The report justifies reducing the corporate tax rate because doing so will encourage corporations to invest in the U.S. A major point in the report is that the resulting investments will increase labor productivity, which will result in corporations hiring more people.

That’s the way it worked in the 20th century. But today, investments in technology generally do not enhance labor productivity. Instead, they replace labor with robotics and artificial intelligence.

If anything, corporate tax cuts, which will be funded largely by increased taxes on middle class individuals, will accelerate middle class job losses.

According to CNBC, U.S. corporations are holding $2.6 trillion overseas. The Republicans want to change the tax laws to encourage repatriation of that cash so that it can be invested domestically.

Most of that cash is currently invested in foreign currency. Upon repatriation, it will be converted to U.S. dollars. That conversion will result in a stronger dollar, which means that U.S. goods and services will cost more overseas and our exports will fall.

The only way to overcome this is to place an increasing emphasis on technology, rather than labor, to reduce costs. This will put additional pressure on the middle class job market.

Finally, there is the pesky problem with the proposed individual income tax cuts. As I discussed in a previous column, the preponderance of the benefits go to the wealthy, while the cost of paying for the rate cuts is shouldered largely by the middle class.

If history is a precedent, when the Democrats regain power, they will restore the tax rates to current levels but will not restore the repealed deductions. Thus, the Republicans’ plan is the first step of an eventual tax increase for everyone.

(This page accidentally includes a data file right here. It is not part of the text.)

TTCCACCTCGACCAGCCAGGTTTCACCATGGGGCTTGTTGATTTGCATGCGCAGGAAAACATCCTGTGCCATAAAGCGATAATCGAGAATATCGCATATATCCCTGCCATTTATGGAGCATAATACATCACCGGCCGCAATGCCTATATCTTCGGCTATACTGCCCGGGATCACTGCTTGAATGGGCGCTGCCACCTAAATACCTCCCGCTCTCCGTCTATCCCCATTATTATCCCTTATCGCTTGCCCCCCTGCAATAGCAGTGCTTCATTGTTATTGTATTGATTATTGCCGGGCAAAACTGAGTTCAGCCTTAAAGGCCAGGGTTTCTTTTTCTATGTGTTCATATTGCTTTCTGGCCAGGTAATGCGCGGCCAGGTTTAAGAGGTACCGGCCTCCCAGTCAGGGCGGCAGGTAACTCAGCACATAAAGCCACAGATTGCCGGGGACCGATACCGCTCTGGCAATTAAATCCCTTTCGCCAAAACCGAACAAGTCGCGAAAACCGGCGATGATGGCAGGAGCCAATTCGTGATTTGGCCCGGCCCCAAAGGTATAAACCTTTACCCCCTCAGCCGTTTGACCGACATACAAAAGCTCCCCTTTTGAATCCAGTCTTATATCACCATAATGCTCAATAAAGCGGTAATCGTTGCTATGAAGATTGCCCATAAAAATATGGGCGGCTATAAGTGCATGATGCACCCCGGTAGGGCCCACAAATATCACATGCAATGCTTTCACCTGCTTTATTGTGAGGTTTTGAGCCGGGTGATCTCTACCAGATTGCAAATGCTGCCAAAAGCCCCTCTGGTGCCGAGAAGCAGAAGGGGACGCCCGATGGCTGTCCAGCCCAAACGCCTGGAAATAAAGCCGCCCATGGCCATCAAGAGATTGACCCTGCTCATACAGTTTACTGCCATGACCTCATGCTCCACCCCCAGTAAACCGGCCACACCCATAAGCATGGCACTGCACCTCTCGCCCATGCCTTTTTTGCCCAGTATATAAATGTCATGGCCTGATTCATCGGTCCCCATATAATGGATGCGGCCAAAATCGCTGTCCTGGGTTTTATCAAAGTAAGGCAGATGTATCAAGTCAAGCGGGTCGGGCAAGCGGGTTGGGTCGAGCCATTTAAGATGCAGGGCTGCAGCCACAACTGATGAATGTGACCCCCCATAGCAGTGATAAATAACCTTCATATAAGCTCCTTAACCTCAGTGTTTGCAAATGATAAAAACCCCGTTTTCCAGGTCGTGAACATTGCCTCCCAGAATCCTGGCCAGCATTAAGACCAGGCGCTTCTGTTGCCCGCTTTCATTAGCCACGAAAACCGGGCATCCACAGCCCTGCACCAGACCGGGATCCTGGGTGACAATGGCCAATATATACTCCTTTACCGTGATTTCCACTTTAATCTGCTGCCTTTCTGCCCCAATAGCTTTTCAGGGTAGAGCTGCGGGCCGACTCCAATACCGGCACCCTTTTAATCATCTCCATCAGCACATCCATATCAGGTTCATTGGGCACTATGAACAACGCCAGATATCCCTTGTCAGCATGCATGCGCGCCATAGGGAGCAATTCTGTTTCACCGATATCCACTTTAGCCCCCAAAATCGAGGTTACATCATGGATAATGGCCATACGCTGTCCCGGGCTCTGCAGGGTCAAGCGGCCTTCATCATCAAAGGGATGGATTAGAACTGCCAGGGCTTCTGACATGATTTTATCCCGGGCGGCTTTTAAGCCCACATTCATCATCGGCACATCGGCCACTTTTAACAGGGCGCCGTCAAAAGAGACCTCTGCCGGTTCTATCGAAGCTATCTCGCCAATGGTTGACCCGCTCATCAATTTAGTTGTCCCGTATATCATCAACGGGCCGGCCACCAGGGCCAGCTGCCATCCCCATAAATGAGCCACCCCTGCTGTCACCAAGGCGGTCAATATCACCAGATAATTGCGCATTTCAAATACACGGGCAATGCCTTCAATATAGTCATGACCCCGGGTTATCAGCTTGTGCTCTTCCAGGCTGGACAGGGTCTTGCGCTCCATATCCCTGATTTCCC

Overreaching by the Republicans to achieve the goals of the special interests who fund their party will adversely affect the middle class voters they so desperately need.

As Thomas Oatwell stated, “Economic policies which adversely impact their loyal Red State voters are the surest cure for a moribund Democratic Party.”

After the 2012 election, the Republican Party said that it wanted to expand voter outreach. The nomination of Donald Trump attracted enough dissatisfied middle class voters to win the 2016 election.

However, their legislative agenda, while long on entrenched rhetoric, is short on preventing further middle class dissatisfaction.

I hope the Republicans realize this – because if they do not, they will be replaced by Democrats who will undoubtedly swing the pendulum too far to the left.

 

About the author

Signal Contributor

Signal Contributor

Jim de Bree: Republicans face a tough dilemma